Survey: People with consumer-driven health plans do more price comparisons

People who have consumer-driven or high-deductible health plans are more likely to ask whether care is covered, seek out generic drugs and talk to their doctors about less-costly care options, according to a survey. The report notes that such plans were designed to steer consumers to more cost efficient care, but “the ability to make informed decisions is highly dependent on the extent to which people have access to useful information.” ThinkAdvisor (1/13)

A Snapshot of Consumer-Driven Health Plans

A recent survey by EBRI and Greenwald & Associates finds the following about consumer driven health plans (CDHPs):

  • 13% of the privately insured population are enrolled in a CDHP; 11% are enrolled in a high-deductible health plan (HDHP); and 76% are enrolled in more traditional coverage.
  • 26 million people with private insurance are enrolled in a CDHP—a health plan associated with a health savings account (HSA) or health reimbursement arrangement (HRA), or an HSA-eligible health plan.
  • 63% of people in CDHPs have opened an HSA, 13% are in an HRA, and 24% are in an HSA-eligible health plan, but have not opened an HSA.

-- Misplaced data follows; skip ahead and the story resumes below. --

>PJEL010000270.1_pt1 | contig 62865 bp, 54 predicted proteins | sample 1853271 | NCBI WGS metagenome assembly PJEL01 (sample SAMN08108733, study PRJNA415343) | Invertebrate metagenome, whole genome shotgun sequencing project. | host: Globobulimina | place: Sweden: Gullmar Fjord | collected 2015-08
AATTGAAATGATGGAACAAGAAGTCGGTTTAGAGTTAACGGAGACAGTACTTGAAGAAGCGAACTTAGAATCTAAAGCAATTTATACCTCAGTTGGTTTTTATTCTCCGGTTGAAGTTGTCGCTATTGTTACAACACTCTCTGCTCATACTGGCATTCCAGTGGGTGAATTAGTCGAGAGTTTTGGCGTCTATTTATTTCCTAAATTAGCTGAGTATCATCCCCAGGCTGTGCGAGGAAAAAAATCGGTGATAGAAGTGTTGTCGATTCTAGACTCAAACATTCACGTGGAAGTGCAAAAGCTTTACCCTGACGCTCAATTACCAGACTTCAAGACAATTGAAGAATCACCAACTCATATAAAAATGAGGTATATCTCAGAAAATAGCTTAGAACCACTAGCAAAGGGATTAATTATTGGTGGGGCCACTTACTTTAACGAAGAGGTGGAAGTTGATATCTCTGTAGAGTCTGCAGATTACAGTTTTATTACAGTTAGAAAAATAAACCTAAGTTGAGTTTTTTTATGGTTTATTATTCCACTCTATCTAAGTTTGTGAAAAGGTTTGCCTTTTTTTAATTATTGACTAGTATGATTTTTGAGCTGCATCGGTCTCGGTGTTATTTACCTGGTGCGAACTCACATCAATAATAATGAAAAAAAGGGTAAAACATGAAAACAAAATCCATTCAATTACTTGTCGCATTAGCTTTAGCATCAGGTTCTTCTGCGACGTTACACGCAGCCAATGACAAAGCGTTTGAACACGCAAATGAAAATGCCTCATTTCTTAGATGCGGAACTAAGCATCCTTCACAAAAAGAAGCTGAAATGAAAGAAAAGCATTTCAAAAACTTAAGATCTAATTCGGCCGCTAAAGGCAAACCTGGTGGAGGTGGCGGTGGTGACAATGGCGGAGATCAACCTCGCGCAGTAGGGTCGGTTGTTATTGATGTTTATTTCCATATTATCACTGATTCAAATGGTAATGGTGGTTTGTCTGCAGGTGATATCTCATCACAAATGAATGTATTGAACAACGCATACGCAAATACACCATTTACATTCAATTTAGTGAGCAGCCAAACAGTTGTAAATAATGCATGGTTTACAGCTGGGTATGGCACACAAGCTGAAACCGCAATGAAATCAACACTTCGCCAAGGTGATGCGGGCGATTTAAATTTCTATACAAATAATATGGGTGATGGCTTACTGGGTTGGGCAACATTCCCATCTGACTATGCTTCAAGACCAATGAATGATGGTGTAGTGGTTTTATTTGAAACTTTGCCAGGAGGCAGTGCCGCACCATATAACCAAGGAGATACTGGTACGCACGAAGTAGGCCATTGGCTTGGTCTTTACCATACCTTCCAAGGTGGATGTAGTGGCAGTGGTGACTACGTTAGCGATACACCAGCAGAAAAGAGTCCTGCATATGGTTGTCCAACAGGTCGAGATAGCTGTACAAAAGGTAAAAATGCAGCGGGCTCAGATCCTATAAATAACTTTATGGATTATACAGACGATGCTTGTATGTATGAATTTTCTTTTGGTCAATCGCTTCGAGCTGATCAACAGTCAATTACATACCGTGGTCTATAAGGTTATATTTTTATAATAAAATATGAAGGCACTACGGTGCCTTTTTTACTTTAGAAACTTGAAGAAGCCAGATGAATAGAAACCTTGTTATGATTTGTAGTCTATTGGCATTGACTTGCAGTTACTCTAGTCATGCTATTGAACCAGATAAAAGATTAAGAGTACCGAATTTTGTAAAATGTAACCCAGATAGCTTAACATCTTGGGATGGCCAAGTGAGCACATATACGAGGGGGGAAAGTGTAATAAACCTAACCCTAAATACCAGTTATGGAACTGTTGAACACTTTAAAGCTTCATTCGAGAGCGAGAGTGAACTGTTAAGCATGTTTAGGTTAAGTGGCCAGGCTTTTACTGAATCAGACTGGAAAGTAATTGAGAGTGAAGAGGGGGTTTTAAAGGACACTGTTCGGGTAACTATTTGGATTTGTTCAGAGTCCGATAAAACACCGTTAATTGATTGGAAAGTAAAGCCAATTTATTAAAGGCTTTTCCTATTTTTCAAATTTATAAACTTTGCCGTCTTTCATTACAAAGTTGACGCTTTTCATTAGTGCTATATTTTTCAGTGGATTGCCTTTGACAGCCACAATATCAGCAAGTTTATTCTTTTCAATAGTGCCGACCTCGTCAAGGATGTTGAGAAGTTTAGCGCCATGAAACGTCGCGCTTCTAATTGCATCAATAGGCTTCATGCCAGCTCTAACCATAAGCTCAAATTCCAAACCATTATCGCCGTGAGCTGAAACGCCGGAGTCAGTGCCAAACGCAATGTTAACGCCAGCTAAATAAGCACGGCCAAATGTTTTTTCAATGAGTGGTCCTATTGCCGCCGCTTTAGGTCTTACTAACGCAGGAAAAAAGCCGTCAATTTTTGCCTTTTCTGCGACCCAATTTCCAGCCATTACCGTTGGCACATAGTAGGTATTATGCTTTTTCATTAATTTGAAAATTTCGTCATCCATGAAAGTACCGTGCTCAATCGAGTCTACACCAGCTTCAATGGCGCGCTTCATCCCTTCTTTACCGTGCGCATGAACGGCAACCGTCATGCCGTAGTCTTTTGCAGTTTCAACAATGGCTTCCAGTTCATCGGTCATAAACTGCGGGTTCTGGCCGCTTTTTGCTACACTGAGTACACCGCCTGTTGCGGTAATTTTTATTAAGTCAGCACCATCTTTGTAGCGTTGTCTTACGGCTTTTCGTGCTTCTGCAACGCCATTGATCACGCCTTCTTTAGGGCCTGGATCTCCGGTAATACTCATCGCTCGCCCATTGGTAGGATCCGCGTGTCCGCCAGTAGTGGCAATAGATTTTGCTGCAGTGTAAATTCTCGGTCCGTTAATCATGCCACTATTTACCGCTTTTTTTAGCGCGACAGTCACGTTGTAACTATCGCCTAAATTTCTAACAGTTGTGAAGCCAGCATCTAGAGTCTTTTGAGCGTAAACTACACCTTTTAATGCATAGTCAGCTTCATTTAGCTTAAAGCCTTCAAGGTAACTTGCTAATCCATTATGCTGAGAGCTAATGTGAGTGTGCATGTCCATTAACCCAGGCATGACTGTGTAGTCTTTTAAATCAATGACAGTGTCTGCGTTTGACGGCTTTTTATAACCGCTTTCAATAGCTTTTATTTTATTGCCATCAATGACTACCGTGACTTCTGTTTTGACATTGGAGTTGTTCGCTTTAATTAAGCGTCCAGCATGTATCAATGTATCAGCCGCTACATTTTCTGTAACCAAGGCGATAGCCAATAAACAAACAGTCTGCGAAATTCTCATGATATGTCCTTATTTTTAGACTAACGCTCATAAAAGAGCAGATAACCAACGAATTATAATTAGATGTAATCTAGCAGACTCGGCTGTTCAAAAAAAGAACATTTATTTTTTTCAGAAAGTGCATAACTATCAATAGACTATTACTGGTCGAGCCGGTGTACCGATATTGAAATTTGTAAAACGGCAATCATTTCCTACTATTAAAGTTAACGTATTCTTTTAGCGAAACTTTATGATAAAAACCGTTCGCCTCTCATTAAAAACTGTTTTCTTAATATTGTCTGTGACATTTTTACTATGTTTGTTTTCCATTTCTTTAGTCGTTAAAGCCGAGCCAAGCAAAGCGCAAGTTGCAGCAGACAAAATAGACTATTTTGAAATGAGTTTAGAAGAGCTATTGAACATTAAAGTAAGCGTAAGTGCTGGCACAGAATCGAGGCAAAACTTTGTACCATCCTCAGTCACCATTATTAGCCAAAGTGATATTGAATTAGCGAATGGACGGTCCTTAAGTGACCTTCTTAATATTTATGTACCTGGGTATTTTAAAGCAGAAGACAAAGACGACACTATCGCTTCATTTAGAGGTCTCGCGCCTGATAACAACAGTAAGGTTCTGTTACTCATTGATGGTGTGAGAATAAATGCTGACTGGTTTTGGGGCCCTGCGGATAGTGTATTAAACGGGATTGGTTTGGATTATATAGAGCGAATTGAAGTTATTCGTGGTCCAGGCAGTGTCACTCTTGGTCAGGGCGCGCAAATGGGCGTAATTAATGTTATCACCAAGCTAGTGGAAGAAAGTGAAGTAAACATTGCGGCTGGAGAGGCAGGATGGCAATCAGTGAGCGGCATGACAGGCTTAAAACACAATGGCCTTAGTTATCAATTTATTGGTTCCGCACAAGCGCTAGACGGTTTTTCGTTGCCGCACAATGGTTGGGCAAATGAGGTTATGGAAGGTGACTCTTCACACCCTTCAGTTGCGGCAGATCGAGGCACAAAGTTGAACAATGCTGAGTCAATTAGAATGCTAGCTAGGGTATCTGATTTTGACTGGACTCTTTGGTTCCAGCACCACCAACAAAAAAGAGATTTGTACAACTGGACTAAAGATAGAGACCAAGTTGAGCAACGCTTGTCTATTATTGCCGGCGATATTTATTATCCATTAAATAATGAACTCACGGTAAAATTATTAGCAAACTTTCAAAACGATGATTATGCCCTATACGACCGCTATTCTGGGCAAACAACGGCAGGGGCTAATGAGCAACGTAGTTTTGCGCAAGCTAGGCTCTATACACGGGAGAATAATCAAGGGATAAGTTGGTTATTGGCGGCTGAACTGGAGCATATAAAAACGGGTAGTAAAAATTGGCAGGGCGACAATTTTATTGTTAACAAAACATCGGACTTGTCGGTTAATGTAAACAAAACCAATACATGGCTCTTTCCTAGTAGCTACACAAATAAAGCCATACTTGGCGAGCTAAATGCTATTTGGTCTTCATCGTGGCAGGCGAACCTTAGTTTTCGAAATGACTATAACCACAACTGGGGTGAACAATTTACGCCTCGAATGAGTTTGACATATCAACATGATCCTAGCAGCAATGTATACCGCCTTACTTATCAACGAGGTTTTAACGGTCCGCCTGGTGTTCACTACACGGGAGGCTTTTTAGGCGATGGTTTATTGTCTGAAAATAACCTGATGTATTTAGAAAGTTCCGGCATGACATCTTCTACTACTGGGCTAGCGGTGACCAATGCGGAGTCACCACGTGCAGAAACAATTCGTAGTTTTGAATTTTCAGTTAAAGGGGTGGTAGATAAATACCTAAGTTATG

• People in a CDHP or an HDHP are more likely to have cost-conscious behaviors compared to those in traditional plans. They are more likely to have checked whether the plan would cover care; asked for a generic drug; talked to their doctors about prescription options and costs; asked a doctor to recommend a less costly drug; talked to their doctors about other treatment options and costs; developed a budget to manage health care expenses; and used an online cost-tracking tool provided by the health plan.
  • People in a CDHP are more likely to have talked to friends, family, or colleagues about the plans; attended a meeting where health plan choices were explained; and consulted with their employer’s HR staff about health plan choices.
  • People in an HDHP are more likely to have visited the health plan’s website to learn about their plans; talked to friends, family, or colleagues about the plans; used other websites to learn about their choices; and consulted with an insurance broker to understand their plan choices.
  • CDHP enrollees are more likely to take advantage of wellness programs, such as health-risk assessments, and health-promotion programs, and biometric screenings.
  • Financial incentives mattered more to CDHP enrollees than to traditional-plan enrollees.

Health Insurance and Workplace Wellness

  • There has been a steady increase of high-deductible health plans (HDHPs) and consumer-directed health plans (CDHPs) over the past two years – nearly two in three employers offer one of these types of plans along with a health savings account (HSA).
  • 57% of employed adults say their employers should play an active role in their employees’ health. Sixty-eight percent say that they should pay lower health insurance premiums for participating in wellness programs.